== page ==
The second part you pointed at is of utmost importance! Let them rave about how we don't walk the talk. It's true a lot of the times. I'm convinced that if it wasn't for the schisms of the 5th century, Islam would have a very difficult time growing. We reap what we sow.
I know the urge to lash back and show them how they too have their own bad apples, but fight hard against the urge. Take the humble road, even on the third part I bolded, take the humble road. "Yes, we have our bad apples, and yes, I don't know how it feels to know your religion, but I know how it feels to believe in Christ, and I'd like to share that with you." I would hope the good among them would be impressed by that humble approach. It's more inviting.
And I'm not saying that humble discussions will convert them. I'm not going to leave here in the forums with the hope that I've accomplished a good defense and that I am sure that someone will convert. Please...I'm not that delusional. I only am doing what I feel is a Christian behavior, and only God will stir hearts in the end. In fact, I am convinced it's not the discussions that turns one into a Christian, it's the behavior that I convey. If I act like a Christian, I will surely become fishers of men. But if I condemn someone who is already convinced that my faith is wrong, then I only push them further away.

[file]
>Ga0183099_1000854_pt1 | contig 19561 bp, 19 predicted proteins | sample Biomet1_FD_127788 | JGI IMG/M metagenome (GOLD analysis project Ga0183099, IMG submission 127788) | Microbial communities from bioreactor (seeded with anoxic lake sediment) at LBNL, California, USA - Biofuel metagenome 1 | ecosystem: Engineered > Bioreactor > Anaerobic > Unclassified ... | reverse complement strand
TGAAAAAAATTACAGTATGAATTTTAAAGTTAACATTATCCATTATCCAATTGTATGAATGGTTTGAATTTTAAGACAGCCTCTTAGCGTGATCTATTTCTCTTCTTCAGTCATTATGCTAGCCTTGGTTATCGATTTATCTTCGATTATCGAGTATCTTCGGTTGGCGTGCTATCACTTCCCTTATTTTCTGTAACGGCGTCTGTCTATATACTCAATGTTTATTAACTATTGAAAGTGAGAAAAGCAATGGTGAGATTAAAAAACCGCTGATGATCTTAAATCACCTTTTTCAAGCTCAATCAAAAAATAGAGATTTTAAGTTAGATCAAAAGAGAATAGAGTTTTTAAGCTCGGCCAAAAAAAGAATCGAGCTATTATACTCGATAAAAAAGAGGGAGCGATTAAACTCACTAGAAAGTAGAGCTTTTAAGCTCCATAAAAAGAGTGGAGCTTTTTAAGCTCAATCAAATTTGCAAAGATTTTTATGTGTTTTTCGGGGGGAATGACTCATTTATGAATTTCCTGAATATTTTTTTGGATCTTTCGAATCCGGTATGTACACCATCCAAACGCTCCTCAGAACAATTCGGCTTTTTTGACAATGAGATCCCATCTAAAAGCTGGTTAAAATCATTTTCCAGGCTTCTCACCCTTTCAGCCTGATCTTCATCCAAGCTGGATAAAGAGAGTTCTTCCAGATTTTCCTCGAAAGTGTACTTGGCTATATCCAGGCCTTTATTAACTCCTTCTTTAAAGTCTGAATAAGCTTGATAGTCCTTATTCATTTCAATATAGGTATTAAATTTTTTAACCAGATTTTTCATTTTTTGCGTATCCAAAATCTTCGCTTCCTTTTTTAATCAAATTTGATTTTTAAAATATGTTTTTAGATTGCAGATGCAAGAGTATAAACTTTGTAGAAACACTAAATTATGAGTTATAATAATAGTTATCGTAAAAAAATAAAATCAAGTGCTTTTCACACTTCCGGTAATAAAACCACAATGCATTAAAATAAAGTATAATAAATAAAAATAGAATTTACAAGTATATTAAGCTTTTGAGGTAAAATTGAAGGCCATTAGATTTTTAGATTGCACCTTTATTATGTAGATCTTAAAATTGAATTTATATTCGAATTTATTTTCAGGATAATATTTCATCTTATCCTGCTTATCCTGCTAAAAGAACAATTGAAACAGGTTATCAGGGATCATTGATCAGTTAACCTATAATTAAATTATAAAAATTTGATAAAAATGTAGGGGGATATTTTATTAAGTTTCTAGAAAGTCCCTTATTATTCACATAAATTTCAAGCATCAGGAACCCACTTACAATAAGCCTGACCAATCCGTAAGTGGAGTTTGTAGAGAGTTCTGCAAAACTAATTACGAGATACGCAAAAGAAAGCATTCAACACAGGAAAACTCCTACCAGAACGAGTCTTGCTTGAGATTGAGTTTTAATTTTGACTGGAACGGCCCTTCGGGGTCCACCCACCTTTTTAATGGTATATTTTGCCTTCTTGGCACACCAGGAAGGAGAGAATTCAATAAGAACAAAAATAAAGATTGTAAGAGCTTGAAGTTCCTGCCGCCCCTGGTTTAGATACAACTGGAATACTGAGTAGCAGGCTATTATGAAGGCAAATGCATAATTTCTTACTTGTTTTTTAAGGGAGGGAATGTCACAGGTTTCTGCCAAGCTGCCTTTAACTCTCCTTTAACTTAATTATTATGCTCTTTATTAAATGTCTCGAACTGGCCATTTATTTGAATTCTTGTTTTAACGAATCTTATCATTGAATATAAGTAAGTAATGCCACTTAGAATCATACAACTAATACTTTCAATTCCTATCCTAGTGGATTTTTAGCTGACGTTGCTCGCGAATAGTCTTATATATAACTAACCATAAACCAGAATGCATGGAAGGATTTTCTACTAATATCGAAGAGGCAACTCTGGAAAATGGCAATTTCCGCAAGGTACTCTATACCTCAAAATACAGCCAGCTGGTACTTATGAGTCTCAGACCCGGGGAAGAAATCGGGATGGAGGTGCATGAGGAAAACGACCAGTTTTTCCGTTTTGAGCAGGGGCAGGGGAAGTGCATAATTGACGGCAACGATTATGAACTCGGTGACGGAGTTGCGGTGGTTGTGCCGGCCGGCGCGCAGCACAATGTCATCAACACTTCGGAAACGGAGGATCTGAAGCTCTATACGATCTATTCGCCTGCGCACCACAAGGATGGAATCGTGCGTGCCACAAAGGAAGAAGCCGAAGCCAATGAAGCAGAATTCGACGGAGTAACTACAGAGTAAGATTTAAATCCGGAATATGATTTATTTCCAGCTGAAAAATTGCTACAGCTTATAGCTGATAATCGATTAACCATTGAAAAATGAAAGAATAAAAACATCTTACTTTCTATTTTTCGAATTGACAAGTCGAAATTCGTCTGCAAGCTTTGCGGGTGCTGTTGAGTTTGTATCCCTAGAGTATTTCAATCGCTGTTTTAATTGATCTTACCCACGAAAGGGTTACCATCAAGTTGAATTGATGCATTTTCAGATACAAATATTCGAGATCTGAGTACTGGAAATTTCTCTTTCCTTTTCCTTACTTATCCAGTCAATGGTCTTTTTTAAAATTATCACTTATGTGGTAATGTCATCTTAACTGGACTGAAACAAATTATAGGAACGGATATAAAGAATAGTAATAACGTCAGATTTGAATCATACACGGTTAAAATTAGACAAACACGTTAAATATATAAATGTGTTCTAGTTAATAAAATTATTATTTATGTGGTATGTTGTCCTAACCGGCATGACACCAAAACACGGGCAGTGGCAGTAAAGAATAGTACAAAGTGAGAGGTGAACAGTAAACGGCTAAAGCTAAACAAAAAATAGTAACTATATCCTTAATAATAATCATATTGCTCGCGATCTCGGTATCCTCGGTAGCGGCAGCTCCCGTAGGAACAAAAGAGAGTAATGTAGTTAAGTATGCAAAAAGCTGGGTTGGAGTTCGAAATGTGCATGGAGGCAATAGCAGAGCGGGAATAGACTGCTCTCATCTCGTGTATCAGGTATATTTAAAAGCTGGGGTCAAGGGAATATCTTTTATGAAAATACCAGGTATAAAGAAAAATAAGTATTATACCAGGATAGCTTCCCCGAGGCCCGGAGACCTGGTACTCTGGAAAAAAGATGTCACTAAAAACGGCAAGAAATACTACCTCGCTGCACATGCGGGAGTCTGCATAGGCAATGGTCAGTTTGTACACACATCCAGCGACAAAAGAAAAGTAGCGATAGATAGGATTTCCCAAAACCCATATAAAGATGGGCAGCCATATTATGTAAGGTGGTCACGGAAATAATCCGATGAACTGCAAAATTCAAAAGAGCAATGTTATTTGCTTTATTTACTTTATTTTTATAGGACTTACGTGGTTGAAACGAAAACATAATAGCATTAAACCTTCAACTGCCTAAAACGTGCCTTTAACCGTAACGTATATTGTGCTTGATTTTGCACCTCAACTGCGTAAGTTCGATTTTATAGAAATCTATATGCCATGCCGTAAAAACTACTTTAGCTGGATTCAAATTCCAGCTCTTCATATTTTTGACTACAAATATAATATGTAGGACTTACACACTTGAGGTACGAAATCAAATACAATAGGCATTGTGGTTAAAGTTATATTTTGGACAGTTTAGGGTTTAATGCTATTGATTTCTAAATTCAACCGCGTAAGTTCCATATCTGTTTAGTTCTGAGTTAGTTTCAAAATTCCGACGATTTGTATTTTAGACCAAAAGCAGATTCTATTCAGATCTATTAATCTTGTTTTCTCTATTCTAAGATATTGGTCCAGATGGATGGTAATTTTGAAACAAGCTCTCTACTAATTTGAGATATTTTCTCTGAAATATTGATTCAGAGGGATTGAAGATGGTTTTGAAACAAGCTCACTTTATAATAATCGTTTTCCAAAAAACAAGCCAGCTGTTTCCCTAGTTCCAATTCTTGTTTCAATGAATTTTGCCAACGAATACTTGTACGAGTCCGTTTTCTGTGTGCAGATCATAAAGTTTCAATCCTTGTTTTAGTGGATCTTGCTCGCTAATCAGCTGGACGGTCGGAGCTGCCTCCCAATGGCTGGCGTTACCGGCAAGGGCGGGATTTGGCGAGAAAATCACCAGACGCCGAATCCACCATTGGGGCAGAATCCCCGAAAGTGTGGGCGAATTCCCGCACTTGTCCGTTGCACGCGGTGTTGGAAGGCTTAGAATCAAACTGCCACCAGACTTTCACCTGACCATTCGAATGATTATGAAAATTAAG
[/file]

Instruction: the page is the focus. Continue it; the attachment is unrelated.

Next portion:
the most fruitful of discussions are ones that rely on the theological thoughts of the respective religions and more so the defense and clarification of our Christian faith in a loving way and a way that we can try to help a Muslim relate to the faith.
We speak very different theological languages, so while this is great when it is possible, I am not sure that I agree that it is always the source of the most fruitful discussions. You tell a Muslim that we believe in one God, and they just revert to the same Islamic distortion about our faith and how we have associated others with God. They really cannot countenance that the truth may be as the Christian puts it about our own belief, as that would mean that the Qur'an (and hence Muhammad and Allah) are wrong about something, and the whole house of cards just collapses (since Islam is built around "the book"). You've seen it in this very thread, in your own continued attempts to correct Poppy regarding Christian theology. You really think Muslims, particularly neophytes all fired up about their newest unchanging truth, are going to take correction from those they see their new religion as being the supreme corrector of? Please, Mina...
So what if they revert? I tried my best, but I'm not going to revert to the same tactics that they use. What difference does it make that I stoop to the level that continues to misrepresent someone's beliefs (I'm not talking about official beliefs of Islam, but a particular person's beliefs). When you get to the root of it all, you still want to have a discussion with the person, not a discussion with a religion. Let them revert, but I think this is the greatest opportunity where we can show forth our Christian behavior that we don't need to respond to their misrepresentations of our faith by misrepresenting their own PERSONAL beliefs. As much as the urge is there, resist it, because it's our actions, not our arguments, that will win hearts.